Blake O'Hare .com

Blake's C# Style Guidelines

Since I will be leaving the world of C# fairly soon, I figured I'd store my knowledge in a time-capsule somewhere. And that's what this is. Not all of these are specific to C#, so all you Java people can benefit. Also even other languages, too.

Put it in a separate assembly

Not everything. But if you can put something in a separate assembly without making that assembly have a reference back to the rest of your code, at least draw a box and arrow on your whiteboard and stare at it for a few minutes while drinking a cup of tea and see if it gives you a warm and fuzzy feeling. Don't over do it, of course. Just get in the habit of thinking about it. Force yourself to write code that is incapable of turning into spaghetti code.

Don't put event handlers everywhere

There's a better way. I promise. Just take a step back and think about it.

Linq is awesome

If you don't know how to use Linq, then learn it and keep it in your toolbox. The instances where it shortens code are numerous. It also lets you put lots of things into one line without making it unreadable. In fact, often times these 1-line pieces of Linq code read like English more than traditional code.

// Create a list of just the even numbers from a list of integers
private List<int> DoStuff(List<int> nums)
{
    List<int> output = new List<int>();
    for (int i = 0; i < nums.Count; ++i)
    {
        if (nums[i] % 2 == 0)
        {
            output.Add(nums[i]);
        }
    }
    return output;
}

private List<int> DoStuffWithLinq(List<int> nums)
{
    return new List<int>(
        nums.Where<int>(num => num % 2 == 0));
}


If your function is longer than 100 lines, you have failed as a human being

I mean it.

If your class is longer than 1000 lines, you have failed as a human being

That, too.

Keystrokes are free

So rather than putting a comment in the code, make an overly descriptive variable name. Variable names can be really really long. I'd rather see code that is self-evident than cryptic code with a story next to it. On the same token, don't chain a bunch of crap together into one line for no good reason. If there's specific meaning to the first half of the line of code, then put it into a variable with a descriptive name that explains what the meaning is. Then use the variable in the next line to do the 2nd half of whatever it was you were doing. If I have to scroll horizontally, God kills a kitten. Which brings me to...

Vertical code is easy-to-read code

Every logical thought you had while writing code should appear on its own line. If statement conditions that are chained by &&'s? Separate lines. Ternary expressions that aren't stupidly simple like adding an 's' to a string for plurarl? Separate lines. I've always been fond of this formatting:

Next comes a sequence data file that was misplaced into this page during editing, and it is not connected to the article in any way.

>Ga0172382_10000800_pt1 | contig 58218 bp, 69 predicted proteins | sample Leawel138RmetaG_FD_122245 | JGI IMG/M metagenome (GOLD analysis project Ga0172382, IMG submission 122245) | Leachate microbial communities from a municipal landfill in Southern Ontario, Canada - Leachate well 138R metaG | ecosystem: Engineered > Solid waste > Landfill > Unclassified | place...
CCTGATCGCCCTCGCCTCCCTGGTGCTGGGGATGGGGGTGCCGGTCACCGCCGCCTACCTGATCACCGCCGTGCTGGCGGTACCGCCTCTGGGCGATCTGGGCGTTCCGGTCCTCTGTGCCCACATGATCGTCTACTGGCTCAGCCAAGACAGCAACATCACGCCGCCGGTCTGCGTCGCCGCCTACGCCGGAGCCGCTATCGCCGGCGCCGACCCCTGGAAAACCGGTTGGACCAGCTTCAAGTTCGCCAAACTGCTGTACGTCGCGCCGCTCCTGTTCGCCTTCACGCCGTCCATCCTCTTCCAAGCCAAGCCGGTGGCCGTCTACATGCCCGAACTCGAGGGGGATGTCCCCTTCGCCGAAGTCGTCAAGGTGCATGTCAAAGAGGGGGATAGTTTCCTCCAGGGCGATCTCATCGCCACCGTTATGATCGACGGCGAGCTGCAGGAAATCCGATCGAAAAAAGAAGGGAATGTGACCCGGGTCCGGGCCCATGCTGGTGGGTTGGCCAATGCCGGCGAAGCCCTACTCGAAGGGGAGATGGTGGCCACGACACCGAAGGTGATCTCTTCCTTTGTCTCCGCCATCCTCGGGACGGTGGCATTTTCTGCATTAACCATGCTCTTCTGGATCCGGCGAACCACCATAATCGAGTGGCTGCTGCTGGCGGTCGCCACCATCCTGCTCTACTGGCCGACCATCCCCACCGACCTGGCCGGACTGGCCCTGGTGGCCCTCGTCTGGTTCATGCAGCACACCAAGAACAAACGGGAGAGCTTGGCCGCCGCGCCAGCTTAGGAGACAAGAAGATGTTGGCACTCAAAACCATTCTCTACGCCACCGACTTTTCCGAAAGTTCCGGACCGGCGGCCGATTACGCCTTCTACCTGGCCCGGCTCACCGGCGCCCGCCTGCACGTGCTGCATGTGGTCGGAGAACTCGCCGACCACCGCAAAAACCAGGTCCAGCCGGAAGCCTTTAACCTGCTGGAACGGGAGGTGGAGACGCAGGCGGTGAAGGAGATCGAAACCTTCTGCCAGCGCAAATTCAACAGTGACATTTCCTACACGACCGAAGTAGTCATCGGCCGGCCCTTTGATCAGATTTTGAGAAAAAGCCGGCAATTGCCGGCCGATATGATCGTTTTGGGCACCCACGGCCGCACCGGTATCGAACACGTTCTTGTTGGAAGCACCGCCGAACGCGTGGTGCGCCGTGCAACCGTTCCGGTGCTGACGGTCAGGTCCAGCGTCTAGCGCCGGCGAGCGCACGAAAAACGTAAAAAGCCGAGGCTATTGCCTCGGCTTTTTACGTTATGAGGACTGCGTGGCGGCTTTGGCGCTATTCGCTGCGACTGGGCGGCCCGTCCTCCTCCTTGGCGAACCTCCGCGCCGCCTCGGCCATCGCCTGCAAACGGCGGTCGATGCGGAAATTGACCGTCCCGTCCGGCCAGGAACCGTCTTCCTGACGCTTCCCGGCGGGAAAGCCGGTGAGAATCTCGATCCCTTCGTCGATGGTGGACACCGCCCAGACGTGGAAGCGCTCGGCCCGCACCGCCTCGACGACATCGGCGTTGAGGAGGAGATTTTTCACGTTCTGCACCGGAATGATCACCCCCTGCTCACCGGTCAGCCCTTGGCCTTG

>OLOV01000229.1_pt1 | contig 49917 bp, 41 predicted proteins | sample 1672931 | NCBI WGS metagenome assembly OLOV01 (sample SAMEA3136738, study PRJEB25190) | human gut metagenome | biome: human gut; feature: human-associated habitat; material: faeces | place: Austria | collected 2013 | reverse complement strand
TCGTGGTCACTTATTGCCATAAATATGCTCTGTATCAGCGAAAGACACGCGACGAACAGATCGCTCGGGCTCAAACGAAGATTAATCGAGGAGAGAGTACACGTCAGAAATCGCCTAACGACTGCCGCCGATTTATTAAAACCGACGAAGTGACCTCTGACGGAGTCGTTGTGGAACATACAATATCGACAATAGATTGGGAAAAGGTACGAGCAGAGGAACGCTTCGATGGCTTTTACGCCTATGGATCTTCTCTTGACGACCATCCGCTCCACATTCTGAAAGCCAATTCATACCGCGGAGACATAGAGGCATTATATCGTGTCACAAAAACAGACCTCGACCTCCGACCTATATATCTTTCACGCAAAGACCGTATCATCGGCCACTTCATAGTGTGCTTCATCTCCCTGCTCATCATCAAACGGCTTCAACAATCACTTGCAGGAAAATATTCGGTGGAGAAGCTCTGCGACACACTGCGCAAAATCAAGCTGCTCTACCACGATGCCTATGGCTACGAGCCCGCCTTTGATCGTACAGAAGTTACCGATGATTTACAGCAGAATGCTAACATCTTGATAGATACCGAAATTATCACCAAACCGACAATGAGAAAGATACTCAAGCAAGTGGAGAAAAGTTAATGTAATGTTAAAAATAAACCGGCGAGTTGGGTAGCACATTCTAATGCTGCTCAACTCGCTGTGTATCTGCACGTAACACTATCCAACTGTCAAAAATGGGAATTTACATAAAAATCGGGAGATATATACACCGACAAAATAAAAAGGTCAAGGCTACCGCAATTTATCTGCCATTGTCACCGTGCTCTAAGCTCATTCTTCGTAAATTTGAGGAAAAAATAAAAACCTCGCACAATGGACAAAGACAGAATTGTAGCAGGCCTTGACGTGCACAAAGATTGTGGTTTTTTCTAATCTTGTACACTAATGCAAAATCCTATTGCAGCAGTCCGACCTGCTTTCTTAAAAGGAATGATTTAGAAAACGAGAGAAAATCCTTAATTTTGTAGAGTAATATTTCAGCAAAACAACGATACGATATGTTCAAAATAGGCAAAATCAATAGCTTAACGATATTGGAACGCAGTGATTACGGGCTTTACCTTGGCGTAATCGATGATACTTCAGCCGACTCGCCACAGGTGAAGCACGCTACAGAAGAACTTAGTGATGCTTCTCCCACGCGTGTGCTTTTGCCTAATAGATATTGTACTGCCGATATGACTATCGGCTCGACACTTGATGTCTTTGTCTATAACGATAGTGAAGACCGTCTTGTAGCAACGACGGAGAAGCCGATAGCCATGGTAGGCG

int listLength = list != null
  ? list.Count
  : 0;


There is no excuse to block the UI thread.

Ever. Use a background worker if you must. I even wrote an article about it. No UI operation should be complicated enough that it takes a noticeable amount of time for it to complete. Your UI-less model should take the brunt of the computation, finish, and then send it off to the UI for quick rendering.

Bindings make life simple in 12% of cases

It's okay to use a WPF binding when they're quick and direct. But after that, they're bloody impossible to debug and generally make you want to gouge your eyes out with a #2 pencil. Binding typos rarely cause any sort of error to be reported. It will just not work. Bad data context? No error. It just won't work. Bad template parent tracing? No error. It just won't work. The list goes on and on. So save 4 years of your life and use them during those 12% of cases where they're so stupidly simple there's no way they can go wrong. For everything else, just do it the old fashioned way.

Make everything private by default.

Once you need something, then make it internal or protected. If internal isn't good enough for you, then make it public. Don't make anything public until you need to.

Write something cool and useful? Save it as a DLL.

After a year of writing Silverlight games, I realized 80% of the code I had written for a previous game before. So now I have Gamelight. I also have a bitmap and wave file encoder/decoder amongst other useful things I keep pulling out of my accumulated toolbox.

VS is magic! MAGIC!

Trailing spaces at the end of lines bother me. Or when people mix and match curly brace styles? Are they at the end of the line or on their own line? Who knows! Here's a trick. Make sure your tab settings are set sanely in the options menu and then go to the bottom of the file and re-type the last curly brace. It will go through the whole document and format everything consistently. No more stray spaces.